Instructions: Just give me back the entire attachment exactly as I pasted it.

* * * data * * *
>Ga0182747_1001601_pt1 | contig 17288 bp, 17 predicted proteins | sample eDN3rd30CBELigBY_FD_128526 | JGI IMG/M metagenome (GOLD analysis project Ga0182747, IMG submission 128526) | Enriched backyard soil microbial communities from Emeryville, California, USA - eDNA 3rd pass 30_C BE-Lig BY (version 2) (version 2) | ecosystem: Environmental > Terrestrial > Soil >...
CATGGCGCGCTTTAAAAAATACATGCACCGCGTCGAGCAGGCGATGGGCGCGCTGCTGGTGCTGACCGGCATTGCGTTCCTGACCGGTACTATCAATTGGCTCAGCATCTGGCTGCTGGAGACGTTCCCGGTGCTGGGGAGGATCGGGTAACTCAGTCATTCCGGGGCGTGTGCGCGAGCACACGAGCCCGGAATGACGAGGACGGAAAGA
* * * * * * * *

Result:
>Ga0182747_1001601_pt1 | contig 17288 bp, 17 predicted proteins | sample eDN3rd30CBELigBY_FD_128526 | JGI IMG/M metagenome (GOLD analysis project Ga0182747, IMG submission 128526) | Enriched backyard soil microbial communities from Emeryville, California, USA - eDNA 3rd pass 30_C BE-Lig BY (version 2) (version 2) | ecosystem: Environmental > Terrestrial > Soil >...
CATGGCGCGCTTTAAAAAATACATGCACCGCGTCGAGCAGGCGATGGGCGCGCTGCTGGTGCTGACCGGCATTGCGTTCCTGACCGGTACTATCAATTGGCTCAGCATCTGGCTGCTGGAGACGTTCCCGGTGCTGGGGAGGATCGGGTAACTCAGTCATTCCGGGGCGTGTGCGCGAGCACACGAGCCCGGAATGACGAGGACGGAAAGA